I commend those of our membership who have voluntarily joined with other like-minded people to defend the sanctity of traditional marriage. As part of a coalition that embraces those of other faiths, you are giving substantially of your means. The money being raised in California has been donated to the coalition by individual members of the Church. You are contributing your time and talents in a cause that in some quarters may not be politically correct but which nevertheless lies at the heart of the Lord’s eternal plan for His children, just as those of many other churches are doing. This is a united effort.
I think that is all I need to say on that and the other matters on which I have commented. I have tried to explain why we do some of the things that we do. I hope I have been helpful.
Now, in conclusion, I wish to say that I love the priesthood of this Church. It is a vital, living thing. It is the very heart and strength of this work. It is the power and authority by which God, our Eternal Father, accomplishes His work in the earth. It is the authority by which men speak in His name. It is the authority by which they govern His Church.
I love the boys who hold the Aaronic Priesthood. Every young man who does so, walking in obedience to the commandments of the Lord, may expect to have the guidance of the Holy Spirit in his life. That Spirit will bless him in his studies and other pursuits and will lead him in efforts that will bless him and bless the lives of others all about him.
Boys, I endorse and repeat what has been said here this night; live worthy of the priesthood you hold. Never do anything that will make you unworthy. Observe the Word of Wisdom. It is not difficult, and it will bring you promised blessings. Avoid drugs. They will utterly destroy you. They will take from you control and discipline over your minds and bodies. They will enslave you and place a vicious and deadly grip upon you that will be almost impossible to break.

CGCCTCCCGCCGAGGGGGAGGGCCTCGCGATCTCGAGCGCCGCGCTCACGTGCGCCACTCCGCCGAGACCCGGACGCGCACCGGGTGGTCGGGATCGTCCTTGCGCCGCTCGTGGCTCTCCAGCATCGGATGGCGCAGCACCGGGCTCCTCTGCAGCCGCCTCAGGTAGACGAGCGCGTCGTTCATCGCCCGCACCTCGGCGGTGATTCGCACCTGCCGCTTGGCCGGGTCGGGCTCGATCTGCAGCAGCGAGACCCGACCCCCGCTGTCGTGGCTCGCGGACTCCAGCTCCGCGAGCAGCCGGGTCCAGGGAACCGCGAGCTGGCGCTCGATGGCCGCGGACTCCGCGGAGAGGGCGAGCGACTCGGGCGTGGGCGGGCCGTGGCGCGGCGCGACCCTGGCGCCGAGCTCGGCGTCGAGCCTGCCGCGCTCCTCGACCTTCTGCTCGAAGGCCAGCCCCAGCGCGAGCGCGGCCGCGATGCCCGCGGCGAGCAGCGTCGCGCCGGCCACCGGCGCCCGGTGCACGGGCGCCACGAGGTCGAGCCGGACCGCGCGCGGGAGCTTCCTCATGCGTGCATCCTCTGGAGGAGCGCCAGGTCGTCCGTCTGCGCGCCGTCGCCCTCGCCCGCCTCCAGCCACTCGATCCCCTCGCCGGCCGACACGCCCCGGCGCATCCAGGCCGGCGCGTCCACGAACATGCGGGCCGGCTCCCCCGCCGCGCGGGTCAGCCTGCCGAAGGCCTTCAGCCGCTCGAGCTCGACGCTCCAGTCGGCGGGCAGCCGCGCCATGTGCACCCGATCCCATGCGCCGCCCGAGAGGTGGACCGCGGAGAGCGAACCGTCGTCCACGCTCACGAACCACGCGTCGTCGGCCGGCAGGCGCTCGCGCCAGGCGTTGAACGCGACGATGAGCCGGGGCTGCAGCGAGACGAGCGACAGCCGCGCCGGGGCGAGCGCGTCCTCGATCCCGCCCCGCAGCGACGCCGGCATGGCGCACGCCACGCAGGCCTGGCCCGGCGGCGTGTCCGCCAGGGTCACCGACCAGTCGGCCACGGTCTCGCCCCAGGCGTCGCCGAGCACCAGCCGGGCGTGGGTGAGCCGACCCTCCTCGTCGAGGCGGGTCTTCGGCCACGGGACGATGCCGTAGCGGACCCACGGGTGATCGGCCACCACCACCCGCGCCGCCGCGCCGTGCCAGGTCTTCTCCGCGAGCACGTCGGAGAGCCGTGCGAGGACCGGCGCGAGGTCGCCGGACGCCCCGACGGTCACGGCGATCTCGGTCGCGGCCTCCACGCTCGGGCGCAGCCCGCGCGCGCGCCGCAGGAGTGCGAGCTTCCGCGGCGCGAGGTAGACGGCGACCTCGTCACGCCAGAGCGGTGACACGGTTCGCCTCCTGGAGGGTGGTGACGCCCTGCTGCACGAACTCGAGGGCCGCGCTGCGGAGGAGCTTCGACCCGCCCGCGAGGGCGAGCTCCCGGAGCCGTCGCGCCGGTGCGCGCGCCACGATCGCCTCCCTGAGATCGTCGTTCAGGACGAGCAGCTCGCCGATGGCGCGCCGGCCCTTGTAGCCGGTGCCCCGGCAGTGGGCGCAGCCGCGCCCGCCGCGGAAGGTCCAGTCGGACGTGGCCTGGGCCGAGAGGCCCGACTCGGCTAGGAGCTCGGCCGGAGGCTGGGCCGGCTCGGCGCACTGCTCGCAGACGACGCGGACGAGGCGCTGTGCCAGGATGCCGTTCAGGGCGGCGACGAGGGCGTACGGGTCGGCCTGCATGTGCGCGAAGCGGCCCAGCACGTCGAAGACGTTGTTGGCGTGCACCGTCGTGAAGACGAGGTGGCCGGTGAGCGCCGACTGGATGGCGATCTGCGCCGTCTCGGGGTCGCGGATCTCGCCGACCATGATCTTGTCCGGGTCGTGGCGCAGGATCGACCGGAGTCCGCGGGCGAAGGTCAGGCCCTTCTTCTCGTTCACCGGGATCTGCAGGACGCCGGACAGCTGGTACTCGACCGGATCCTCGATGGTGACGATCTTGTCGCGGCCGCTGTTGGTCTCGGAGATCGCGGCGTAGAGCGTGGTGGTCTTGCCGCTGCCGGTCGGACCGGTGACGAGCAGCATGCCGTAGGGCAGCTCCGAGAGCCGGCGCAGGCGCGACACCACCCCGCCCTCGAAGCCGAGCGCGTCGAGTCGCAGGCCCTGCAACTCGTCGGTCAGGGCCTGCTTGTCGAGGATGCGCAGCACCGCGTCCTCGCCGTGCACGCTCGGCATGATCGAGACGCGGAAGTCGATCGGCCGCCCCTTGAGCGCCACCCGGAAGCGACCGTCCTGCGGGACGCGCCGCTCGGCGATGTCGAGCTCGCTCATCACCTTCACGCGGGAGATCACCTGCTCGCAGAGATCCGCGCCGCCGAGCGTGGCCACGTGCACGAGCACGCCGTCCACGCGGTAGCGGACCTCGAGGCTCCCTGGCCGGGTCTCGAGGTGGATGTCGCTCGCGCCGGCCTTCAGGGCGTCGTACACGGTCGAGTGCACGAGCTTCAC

Stay away from pornography. It too will destroy you. It will cloud your minds with evil and destroy your capacity to appreciate the good and the beautiful.
Avoid alcohol as you would a loathsome disease. Beer will do to you what hard liquor will do. Each contains alcohol in varying amounts.
Shun immorality. It will blight your life if you indulge in it. It will destroy your self-respect. It will rob you of pleasant opportunities and make you unworthy of the companionship of lovely young women.
As you look forward and plan your lives, include a mission. You have an obligation to do so. It may be a difficult experience, but it will enrich and give balance to your life, and it will bless the lives of others in a way beyond your power to comprehend.
So much depends upon you, my very dear young friends.
May God bless you as you go forward with your lives, walking in obedience to His commandments.
This, I remind every man and boy in this vast audience tonight, is the Church and kingdom of the Almighty God. As our history has amply demonstrated, it is not a cause of ease nor a work without effort, even sacrifice. We shall go on pursuing the path which the Lord has marked out before us. We shall try to be strong and faint not as we pursue those programs and practices which have been established and maintained through generations of time.
Brethren, what a tremendous organization we are all a part of. We shall go forward and never flag or be deterred in our efforts to build this kingdom and establish righteousness in the earth. May God grant us wisdom, strength, and resolution, I humbly pray in the name of our Redeemer, the Lord Jesus Christ, amen.